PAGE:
Q&A: Church Contributions from IRAs

How do we substantiate contributions from IRA accounts?

A retired couple in our church makes contributions to the church out of their IRA accounts. These contributions are made directly by their IRA trustee to the church. Is there any reporting or receipt that we need to issue to them to help substantiate their contribution?

A qualified charitable distribution is any distribution from an IRA directly by the IRA trustee to a charitable organization, including a church, that is made on or after the date the IRA owner attains age 70½.

  • A distribution will be treated as a qualified charitable distribution only to the extent that it would be includible in taxable income without regard to this provision.
  • This provision applies only if a charitable contribution deduction for the entire distribution would be allowable under present law, determined without regard to the generally applicable percentage limitations. For example, if the deductible amount is reduced because the donor receives a benefit in exchange for the contribution of some or all of his or her IRA account, or if a deduction is not allowable because the donor did not have sufficient substantiation, the exclusion is not available with respect to any part of the IRA distribution.
  • The maximum annual exclusion for QCDs is $100,000. Any QCD in excess of the $100,000 exclusion limit is included in income as any other distribution. For married couples who file a joint return, each spouse can make a QCD and exclude up to $100,000 out of his or her IRA.

This provision, which was scheduled to expire at the end of 2009, was extended through 2011 by the “Tax Relief and Jobs Creation Act of 2010.”

What, if any, substantiation is a church required to provide to a donor who makes a QCD? The IRS states in Publication 590 that donors must have “the same type of acknowledgement” of their contribution that they would need “to claim a deduction for a charitable contribution.” Publication 590 refers to the “Records to Keep” section in IRS Publication 526 (Charitable Contributions). This section summarizes the substantiation rules that apply to charitable contributions. To illustrate, for individual cash contributions of $250 or more, Publication 526 states that a donor must have an acknowledgment of the contribution from the charity that meets the following requirements:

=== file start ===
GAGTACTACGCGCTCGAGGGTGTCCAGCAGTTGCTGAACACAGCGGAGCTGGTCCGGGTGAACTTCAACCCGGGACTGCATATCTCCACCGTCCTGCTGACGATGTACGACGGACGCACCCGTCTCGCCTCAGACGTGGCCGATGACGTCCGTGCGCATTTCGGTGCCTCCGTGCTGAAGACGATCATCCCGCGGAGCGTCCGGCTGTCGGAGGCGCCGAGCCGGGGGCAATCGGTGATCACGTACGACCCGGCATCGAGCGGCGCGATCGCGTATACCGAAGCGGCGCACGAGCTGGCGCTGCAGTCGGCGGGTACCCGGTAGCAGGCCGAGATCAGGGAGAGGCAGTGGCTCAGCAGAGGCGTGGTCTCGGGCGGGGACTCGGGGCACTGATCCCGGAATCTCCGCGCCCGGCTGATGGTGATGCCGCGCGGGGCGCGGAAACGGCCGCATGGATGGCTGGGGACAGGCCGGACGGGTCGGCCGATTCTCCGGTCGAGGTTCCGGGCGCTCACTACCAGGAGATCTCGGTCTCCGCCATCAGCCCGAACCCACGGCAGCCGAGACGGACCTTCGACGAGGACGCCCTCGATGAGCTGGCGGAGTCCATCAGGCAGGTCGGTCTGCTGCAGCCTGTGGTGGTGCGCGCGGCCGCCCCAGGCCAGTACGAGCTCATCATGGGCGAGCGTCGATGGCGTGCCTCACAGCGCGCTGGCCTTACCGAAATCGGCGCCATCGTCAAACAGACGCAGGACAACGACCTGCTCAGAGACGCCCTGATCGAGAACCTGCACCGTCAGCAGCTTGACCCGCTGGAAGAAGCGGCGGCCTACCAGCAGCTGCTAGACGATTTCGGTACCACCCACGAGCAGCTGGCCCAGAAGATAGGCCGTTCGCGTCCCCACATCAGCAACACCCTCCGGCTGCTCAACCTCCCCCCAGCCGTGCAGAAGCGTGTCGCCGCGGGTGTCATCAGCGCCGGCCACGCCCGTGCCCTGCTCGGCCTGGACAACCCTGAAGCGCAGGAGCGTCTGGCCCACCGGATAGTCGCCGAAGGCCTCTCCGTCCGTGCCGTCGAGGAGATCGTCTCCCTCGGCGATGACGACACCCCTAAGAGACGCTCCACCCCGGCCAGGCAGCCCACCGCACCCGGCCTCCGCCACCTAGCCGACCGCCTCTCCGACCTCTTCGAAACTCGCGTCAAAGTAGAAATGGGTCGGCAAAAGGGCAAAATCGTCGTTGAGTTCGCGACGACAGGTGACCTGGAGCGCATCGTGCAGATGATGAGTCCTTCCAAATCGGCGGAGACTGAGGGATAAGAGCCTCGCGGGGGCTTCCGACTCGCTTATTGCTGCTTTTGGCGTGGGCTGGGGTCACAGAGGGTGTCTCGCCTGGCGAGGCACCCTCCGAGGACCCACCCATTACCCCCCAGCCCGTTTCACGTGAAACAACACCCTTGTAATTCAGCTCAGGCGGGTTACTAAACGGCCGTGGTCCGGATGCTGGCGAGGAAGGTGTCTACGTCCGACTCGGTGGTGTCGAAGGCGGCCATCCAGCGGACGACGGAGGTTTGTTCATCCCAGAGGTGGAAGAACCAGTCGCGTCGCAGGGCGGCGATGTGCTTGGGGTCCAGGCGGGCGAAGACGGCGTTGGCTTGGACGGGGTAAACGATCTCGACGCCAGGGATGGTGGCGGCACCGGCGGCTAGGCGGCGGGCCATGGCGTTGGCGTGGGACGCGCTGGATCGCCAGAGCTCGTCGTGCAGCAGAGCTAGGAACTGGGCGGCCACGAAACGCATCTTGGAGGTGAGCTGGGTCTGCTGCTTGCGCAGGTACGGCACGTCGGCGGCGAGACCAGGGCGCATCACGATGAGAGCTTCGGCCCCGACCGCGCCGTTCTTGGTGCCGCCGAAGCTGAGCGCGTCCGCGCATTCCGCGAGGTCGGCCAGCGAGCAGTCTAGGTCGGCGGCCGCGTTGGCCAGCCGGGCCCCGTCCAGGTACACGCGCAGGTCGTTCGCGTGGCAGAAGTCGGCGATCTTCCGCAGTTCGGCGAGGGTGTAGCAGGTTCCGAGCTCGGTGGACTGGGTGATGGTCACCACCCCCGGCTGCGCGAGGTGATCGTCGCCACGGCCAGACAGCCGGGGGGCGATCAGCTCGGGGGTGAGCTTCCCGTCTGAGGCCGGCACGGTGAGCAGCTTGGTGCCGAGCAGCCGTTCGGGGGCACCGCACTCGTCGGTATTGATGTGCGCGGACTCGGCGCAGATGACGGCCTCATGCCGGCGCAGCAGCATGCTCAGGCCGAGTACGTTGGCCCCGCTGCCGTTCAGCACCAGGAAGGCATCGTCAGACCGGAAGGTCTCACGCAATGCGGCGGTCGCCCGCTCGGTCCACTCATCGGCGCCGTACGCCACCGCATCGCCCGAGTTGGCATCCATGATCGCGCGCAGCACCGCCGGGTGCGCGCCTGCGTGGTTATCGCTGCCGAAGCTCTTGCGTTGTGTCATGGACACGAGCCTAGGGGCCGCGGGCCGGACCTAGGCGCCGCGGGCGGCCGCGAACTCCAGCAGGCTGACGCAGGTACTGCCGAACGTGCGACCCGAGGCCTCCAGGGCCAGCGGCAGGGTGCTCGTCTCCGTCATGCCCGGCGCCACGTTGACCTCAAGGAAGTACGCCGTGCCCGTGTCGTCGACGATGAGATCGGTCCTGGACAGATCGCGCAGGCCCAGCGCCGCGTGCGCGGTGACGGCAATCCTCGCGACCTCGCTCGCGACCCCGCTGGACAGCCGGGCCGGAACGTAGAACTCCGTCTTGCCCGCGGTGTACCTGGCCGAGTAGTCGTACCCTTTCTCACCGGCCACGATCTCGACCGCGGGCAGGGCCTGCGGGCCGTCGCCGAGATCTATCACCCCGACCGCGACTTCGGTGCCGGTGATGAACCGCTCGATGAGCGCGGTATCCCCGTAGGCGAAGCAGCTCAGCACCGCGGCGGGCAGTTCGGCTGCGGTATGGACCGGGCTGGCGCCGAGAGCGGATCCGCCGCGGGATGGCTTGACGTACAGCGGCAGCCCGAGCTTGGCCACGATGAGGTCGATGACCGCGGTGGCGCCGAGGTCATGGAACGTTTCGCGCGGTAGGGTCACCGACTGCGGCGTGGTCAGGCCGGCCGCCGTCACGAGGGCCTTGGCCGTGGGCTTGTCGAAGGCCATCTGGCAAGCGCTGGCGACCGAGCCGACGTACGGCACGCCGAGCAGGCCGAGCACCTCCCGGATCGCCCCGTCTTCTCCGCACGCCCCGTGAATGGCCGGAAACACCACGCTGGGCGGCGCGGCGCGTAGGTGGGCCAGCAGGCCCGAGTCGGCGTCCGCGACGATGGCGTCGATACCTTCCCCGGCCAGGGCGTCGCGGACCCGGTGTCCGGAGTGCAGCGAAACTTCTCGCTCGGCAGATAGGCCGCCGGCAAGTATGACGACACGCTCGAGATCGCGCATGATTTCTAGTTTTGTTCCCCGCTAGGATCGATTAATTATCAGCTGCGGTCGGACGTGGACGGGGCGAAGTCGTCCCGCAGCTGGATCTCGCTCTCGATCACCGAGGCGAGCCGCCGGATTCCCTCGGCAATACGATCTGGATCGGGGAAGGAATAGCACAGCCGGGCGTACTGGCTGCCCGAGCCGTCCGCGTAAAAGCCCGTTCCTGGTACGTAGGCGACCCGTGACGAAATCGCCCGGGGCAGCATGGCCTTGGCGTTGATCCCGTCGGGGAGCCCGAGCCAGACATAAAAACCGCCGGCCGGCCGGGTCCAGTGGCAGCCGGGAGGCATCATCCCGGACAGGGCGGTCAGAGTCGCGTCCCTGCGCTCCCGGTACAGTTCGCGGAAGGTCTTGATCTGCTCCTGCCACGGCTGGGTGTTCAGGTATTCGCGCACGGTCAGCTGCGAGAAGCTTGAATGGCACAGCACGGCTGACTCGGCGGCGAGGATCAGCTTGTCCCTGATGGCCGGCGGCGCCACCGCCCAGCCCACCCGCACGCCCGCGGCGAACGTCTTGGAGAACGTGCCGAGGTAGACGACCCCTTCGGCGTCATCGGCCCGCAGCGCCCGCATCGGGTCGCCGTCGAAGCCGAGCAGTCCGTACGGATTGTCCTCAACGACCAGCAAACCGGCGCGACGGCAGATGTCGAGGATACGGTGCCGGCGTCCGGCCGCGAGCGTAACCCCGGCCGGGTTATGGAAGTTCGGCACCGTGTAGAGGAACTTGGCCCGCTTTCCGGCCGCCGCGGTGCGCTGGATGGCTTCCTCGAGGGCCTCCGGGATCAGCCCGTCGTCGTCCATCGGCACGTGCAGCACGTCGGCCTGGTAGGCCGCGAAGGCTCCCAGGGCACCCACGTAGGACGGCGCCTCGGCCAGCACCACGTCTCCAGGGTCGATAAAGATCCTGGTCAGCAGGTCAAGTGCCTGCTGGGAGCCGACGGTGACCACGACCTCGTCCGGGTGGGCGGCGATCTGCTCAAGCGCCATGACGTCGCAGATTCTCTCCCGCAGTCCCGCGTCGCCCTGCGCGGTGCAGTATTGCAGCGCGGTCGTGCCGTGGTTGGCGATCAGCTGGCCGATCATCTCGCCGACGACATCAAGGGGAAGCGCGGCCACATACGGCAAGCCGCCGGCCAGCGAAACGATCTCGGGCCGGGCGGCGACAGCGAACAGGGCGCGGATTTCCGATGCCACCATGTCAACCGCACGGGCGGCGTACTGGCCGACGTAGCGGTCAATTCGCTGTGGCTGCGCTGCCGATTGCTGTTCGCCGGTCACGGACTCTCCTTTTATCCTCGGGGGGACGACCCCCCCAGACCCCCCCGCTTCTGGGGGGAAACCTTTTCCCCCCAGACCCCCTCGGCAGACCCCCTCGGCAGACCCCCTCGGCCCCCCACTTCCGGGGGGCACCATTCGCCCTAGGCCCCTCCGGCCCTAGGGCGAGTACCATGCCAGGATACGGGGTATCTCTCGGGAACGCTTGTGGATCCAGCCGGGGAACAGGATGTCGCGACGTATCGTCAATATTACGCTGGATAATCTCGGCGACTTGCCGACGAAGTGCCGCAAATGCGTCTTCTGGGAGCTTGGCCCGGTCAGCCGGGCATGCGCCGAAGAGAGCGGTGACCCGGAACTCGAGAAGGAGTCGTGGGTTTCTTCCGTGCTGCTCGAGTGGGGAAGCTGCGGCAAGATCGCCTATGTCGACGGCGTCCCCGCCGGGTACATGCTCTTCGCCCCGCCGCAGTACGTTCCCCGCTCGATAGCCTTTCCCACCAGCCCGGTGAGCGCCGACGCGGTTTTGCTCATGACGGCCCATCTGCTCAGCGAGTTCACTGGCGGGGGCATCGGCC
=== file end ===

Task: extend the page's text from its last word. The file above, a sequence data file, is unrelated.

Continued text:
1. It must be written.
  2. It must list the amount of cash contributed; indicate if the charity provided any goods or services as a result of the contribution (other than certain token items) and, if so, a description and good faith estimate of the value of those goods or services; and, a statement that the only benefit received by the donor was an intangible religious benefit, if that was the case. The acknowledgment does not need to describe or estimate the value of an intangible religious benefit. An intangible religious benefit is a benefit that generally is not sold in commercial transactions outside a “donative (gift) context.” An example is admission to a religious ceremony.
  3. The acknowledgement must be issued to the donor on or before the earlier of (a) the date the donor files a tax return for the year the contribution was made, or (b) the due date, including extensions, for filing the return.
  4. According to IRS Publication 590, a church would need to issue a receipt to a donor that meets these substantiation requirements for any QCD of $250 or more, even though these contributions will come directly from the IRA trustee rather than the donor.
Richard R. Hammar is an attorney, CPA and author specializing in legal and tax issues for churches and clergy.

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